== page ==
At the end of this post, I've included the recipe from the cookbook Last Dinner on the Titanic. This great cookbook includes recipes and facts and Titanic trivia. Originally published for the 85th anniversary of the sinking of Titanic, Rick Archbold and Chef Dana McCauley's Last Dinner On the Titanic: Menus and Recipes from the Great Liner is one part social history, one part recipe book, and one part guide to recreating one of the most famous - and most elegant - dinner parties in recent history. As one critic wrote, it's "A cookbook designed to recreate the atmosphere of dining on the famous, doomed luxury liner serves up such recipes as Lobster Thermidor, Quail's Eggs in Aspic with Caviar, and Poached Salmon with Dilled Mousseline Sauce and Cucumber."
In case you've been living completely off the grid, you will know that in the early hours of the morning, April 15, 1912, the great steamship RMS Titanic met its tragic fate. At 11:30pm on April 14, the state-of-the-art cruise ship that was on its maiden voyage across the Atlantic hit an iceberg, resulting in a 300-foot-wide rip below the waterline. The damage caused the ship to plunge two miles down to the ocean floor, leading to the deaths of more than 1500 passengers and crew members. But without knowledge of the events to come, on the evening of April 14th, the first-class passengers enjoyed what would be their final meal on the ship. And it was an extravagant and decadent meal.
TITANIC FIRST CLASS MENU
As served in the first-class dining saloon of the R.M.S. Titanic on April 14, 1912
Cream of Barley
Poached Salmon with Mousseline Sauce, Cucumbers
Filet Mignons Lili
Saute of Chicken, Lyonnaise
Vegetable Marrow Farci
Lamb, Mint Sauce
Roast Duckling, Apple Sauce
Sirloin of Beef, Chateau Potatoes
Parmentier & Boiled New Potatoes
Roast Squab & Cress
Cold Asparagus Vinaigrette
Pate de Foie Gras
Peaches in Chartreuse Jelly
Chocolate & Vanilla Eclairs
French Ice Cream
The meal was served with a different wine for each course. Following the tenth course fresh fruits and cheeses were available followed by coffee and cigars accompanied by port and, if desired, distilled spirits.
Chocolate and Vanilla Eclairs
with French Vanilla Ice Cream
From The Last Dinner on the Titanic Cookbook
Both the pastry and the filling (standard French pastry cream) date back to the Renaissance, when the Arab art of pastry making invaded Europe by way of Italy. Making perfect choux pastry is a skill acquired through practice. Don’t be alarmed if your first attempt tastes better than it looks.
(You can always buy a nice high quality ice cream if you don't have time to make your own)*
6 egg yolks
1/2 cup granulated sugar
5 Tbsp all-purpose flour
2 cups milk
1 vanilla bean, halved lengthwise
1 Tbsp butter
1/2 cup whipping cream
In bowl, whisk together egg yolks and 1/4 cup of sugar for 2 minutes or until pale yellow. Adding flour in 3 additions, stir until well mixed.
In saucepan, heat milk, remaining sugar, and vanilla bean over medium heat, stirring often, for 8 to 10 minutes or until sugar is dissolved and small bubbles are beginning to form around edges of pot. Stirring constantly, pour about one-third of the milk mixture into egg mixture and stir until thoroughly combined.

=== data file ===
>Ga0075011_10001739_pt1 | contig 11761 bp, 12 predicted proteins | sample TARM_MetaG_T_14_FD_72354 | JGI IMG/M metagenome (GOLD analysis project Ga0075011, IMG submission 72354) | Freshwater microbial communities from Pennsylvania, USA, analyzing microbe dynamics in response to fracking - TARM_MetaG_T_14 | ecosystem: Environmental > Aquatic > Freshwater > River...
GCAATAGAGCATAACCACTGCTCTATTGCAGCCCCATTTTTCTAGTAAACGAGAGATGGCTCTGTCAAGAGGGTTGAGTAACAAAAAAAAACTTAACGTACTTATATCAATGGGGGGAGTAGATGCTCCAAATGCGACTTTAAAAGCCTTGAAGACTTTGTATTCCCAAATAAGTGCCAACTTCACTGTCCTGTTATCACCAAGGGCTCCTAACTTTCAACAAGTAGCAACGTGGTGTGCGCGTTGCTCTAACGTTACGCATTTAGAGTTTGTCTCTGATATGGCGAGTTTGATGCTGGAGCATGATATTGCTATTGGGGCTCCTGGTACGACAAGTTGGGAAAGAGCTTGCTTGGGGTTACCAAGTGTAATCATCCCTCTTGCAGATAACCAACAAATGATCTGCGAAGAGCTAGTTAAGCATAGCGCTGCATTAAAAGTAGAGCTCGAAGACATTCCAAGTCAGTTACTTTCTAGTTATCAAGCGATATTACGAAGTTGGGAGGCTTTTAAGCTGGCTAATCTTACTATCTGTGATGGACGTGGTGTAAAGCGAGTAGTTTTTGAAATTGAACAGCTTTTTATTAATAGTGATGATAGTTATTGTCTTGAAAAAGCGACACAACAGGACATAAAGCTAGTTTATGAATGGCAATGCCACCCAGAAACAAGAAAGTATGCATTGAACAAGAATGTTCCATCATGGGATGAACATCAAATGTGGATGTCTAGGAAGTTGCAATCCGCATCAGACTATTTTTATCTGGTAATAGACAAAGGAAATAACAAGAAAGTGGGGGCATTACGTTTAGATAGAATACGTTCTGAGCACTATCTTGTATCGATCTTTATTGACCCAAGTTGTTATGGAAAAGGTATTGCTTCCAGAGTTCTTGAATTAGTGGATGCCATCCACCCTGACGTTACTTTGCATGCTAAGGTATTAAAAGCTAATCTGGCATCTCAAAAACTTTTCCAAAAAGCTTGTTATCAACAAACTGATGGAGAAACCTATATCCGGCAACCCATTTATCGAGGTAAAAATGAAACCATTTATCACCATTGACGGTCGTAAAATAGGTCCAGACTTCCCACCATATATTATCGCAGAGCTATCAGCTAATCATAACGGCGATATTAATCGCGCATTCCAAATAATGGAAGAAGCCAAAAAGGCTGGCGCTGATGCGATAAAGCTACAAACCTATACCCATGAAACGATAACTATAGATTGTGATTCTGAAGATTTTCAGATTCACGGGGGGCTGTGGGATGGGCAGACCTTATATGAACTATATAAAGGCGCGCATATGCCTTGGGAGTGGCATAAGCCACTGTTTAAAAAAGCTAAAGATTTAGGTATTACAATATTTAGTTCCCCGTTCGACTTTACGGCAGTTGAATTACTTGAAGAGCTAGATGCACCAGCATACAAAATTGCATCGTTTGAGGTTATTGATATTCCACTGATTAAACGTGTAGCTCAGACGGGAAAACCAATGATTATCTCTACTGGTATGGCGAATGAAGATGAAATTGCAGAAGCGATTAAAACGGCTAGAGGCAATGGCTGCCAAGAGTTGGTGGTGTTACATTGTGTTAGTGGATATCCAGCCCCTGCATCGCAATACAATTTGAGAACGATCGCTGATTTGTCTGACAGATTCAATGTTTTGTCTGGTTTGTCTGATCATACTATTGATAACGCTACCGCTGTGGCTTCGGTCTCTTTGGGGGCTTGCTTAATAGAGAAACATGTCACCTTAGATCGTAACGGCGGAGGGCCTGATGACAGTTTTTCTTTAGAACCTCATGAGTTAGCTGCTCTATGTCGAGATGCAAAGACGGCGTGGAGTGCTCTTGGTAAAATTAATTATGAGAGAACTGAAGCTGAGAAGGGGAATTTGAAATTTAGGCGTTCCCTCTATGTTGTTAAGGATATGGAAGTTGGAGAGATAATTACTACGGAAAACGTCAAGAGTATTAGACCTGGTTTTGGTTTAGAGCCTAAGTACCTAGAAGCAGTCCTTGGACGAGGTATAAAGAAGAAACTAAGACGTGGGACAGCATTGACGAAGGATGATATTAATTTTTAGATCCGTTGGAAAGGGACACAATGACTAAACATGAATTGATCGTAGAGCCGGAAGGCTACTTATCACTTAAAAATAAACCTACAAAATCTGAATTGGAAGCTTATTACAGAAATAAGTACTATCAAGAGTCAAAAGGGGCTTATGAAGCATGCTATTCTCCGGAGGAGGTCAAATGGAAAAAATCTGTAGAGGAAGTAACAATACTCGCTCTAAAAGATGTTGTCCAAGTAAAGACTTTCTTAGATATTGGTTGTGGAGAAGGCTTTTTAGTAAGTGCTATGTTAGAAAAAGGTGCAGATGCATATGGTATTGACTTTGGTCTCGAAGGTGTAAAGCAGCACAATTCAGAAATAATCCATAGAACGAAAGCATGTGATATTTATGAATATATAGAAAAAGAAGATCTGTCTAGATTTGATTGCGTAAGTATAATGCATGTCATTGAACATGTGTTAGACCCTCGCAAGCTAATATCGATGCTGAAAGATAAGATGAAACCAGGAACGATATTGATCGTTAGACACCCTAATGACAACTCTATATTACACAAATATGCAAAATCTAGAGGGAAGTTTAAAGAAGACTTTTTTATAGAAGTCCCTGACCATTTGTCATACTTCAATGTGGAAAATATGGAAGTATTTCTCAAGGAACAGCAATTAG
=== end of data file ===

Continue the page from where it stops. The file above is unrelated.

Pour egg mixture into remaining milk and cook, stirring for 3 to 4 minutes or until mixture begins to bubble. Continue to cook, stirring, for 2 to 3 minutes or until mixture begins to mound and hold its shape; remove from heat. Stir in butter and remove vanilla bean.
Transfer to bowl, cover with plastic wrap touching surface of custard, and cool to room temperature.
Beat whipping cream until stiff; add a large dollop of cream to cooled pastry cream and fold in; add remaining whipped cream and fold in until almost combined.
Transfer to pastry bag fitted with 1/2-inch star tube. Place in refrigerator until completely chilled.
1 cup water
1/2 cup butter
Pinch of salt
1 1/4 cups all-purpose flour
5 eggs, room temperature
1 Tbsp water
3 oz. bitter sweet chocolate
Icing sugar or edible gold flakes
Meanwhile, in heavy-bottomed saucepan set over high heat, bring water, butter, and salt just to boil. Remove from heat and add flour all at once, stirring vigorously with wooden spoon until mixture comes away from sides of pan, making a smooth ball.
Reduce heat to medium-low and cook flour mixture, stirring constantly, for 2 minutes or until coating begins to form on bottom of pan. Turn into large bowl; stir for 30 seconds.
Make well in middle of dough and, using electric mixer, beat in 4 of the eggs, one at a time, beating well after each addition. Continue beating until mixture is smooth and shiny and holds its shape when lifted.
Place dough into piping bag fitted with 3/4-inch wide tip. On parchment-lined baking sheets, pipe fingers of dough about 4 inches long and 1 wide. In bowl beat together remaining egg and 1 tbsp water; brush each bun lightly, being careful not to drip down sides.
Bake in 425?F oven for 12 minutes; reduce heat to 375 F and bake for 5 minutes longer or until golden brown. With sharp knife, pierce side of each éclair twice. Turn oven off and let éclairs stand for 5 minutes, then remove and cool on rack.
Melt chocolate over barely simmering water. Brush top of each cooled éclair with enough chocolate to coat well. Cool in refrigerator for 5 minutes to harden chocolate.
Halve éclairs lengthwise. Pull out any sticky dough in center; discard. Pipe pastry cream into bottom of each éclair. Replace chocolate-covered tops.
Dust with icing sugar or edible gold flakes just before serving.
Makes 25 to 30 small éclairs.
And the Band Played On....